While no one can prove the unity of all life and existence, you can still use the idea to overcome your pettiness and small thinking and look at the world with the eyes of the universe. You can use it to cultivate an expansive vision and appreciate life, with greater compassion and understanding.
Today the world is deeply divided. There is a lack of trust, appreciation and understanding amongst us. Violence and deception have taken deep roots. The conflict is going to intensify as resources become scarcer, and nations have to compete aggressively for them. In such circumstances, we need a higher awareness and spiritual understanding which can come from our appreciation of the unity of life.
Although the world is characterized by diversity, we can still perceive the underlying unity in some aspects of life such as the following.
- All beings are born with the same genetic material and bodily organs.
- There is a lot common between us and the rest of the living beings.
- We all live on the same planet and share the same resources.
- In most situations we think and act alike.
- We are vulnerable to the same problems, diseases and threats.
- The welfare of the world depends upon the welfare of all.
- Our consciousness, more or less, operates in all in the same manner.
- At the subtlest level, we are just beings of energy and particles that are universally present in both animate and inanimate objects.
- When we act in unity our strength and abilities multiply exponentially.
- Individual actions create ripples in the ocean of life and impact others.
I think for most us, who are grounded in perceptual reality (or illusion?) the idea of monism or the oneness of life should imply principles such as the above mentioned ones, whereby we can appreciate our uniqueness and preciousness and live more responsibly and responsively.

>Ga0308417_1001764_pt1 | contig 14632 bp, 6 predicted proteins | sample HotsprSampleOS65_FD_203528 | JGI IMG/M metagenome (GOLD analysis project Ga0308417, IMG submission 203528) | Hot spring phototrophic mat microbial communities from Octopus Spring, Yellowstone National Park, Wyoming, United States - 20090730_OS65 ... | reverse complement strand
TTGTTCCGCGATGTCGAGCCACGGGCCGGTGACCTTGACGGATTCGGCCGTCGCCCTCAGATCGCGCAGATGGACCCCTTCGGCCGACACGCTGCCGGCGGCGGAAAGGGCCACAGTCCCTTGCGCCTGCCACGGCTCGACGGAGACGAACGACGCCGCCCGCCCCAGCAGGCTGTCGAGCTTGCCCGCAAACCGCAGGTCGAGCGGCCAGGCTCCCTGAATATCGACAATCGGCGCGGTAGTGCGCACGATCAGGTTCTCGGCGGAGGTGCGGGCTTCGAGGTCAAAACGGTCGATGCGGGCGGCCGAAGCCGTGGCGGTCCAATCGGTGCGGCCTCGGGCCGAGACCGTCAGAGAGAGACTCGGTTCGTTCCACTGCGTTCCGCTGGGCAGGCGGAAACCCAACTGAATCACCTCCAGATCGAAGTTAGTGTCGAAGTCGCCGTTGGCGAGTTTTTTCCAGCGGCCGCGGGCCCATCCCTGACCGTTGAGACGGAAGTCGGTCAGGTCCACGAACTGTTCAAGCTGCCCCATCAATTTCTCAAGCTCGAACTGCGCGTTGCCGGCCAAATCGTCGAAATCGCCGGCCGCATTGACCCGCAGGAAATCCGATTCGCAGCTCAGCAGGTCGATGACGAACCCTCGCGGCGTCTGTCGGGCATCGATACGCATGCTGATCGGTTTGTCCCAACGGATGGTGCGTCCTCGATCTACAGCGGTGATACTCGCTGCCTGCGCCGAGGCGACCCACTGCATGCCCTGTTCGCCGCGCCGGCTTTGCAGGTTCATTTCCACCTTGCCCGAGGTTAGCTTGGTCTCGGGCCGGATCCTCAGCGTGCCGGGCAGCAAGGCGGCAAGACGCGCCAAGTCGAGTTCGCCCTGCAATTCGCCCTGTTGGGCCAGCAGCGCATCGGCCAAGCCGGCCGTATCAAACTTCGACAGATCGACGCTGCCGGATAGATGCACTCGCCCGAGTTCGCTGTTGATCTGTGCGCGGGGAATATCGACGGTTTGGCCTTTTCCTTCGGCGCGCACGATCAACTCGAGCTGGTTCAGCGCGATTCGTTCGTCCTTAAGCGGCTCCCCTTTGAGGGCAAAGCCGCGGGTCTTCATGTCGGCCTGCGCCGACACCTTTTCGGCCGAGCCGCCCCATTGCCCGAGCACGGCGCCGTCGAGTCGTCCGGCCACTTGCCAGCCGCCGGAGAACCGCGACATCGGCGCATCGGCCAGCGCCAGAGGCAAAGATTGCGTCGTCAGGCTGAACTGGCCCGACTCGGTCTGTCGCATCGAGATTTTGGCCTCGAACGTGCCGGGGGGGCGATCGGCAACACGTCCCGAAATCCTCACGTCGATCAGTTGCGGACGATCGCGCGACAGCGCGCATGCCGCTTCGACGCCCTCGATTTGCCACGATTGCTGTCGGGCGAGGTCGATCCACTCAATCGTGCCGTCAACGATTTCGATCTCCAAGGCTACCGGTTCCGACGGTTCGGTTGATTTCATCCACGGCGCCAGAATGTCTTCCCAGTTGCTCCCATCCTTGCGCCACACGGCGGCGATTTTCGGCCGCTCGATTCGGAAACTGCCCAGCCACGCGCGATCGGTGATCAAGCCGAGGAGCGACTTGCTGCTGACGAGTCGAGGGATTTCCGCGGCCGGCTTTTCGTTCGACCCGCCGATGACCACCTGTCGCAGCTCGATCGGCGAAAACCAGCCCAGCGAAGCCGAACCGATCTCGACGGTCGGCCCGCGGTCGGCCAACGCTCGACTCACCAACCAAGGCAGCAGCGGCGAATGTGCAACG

By contemplating upon them and accepting them as the guiding principles, we can learn to respect life, treat people with respect, show compassion towards all living beings and overcome our racial, caste, regional and other prejudices and preferences.
We should respect our uniqueness, accept our exceptional abilities, and acknowledge the importance of diversity, but treat the world as each of us would like to be treated. I think this is what a practical person can take away from the philosophy of Advaita to become a better human being and progress on the path of unity, tolerance, harmony and acceptance.
Suggestions for Further Reading
- Om, Aum, Pranava or Nada in Mantra and Yoga Traditions
- Brahmacharya or Celibacy in Hinduism
- Atheism and Materialism in Ancient India
- Solving the Hindu Caste System
- How To Choose Your Spiritual Guru?
- Creation in Hinduism As a Transformative Evolutionary Process
- Wealth and Duty in Hinduism
- Do You Have Any Plans For Your Rebirth or Reincarnation?
- Understanding Death and Impermanence
- Lessons from the Dance of Kali, the Mother Nature
- Letting your God live in You - The True Essence of the Hindu Way of Life
- prajnanam brahma - Brahman is Intelligence
- Maslow's Hierarchy Of Needs From The Perspective Of Hinduism
- The Defintion and Concept of Maya in Hinduism
- The Meaning of Nirvana
- Self-knowledge, Difficulties in Knowing Yourself
- Hinduism - Sex and Gurus
- The Construction of Hinduism
- The Meaning and Significance of Heart in Hinduism
- The Origin and Significance of the Epic Mahabharata
- The True Meaning of Prakriti in Hinduism
- Three Myths about Hinduism
- What is Your Notion of God?
- Why Hinduism is a Preferred Choice for Educated Hindus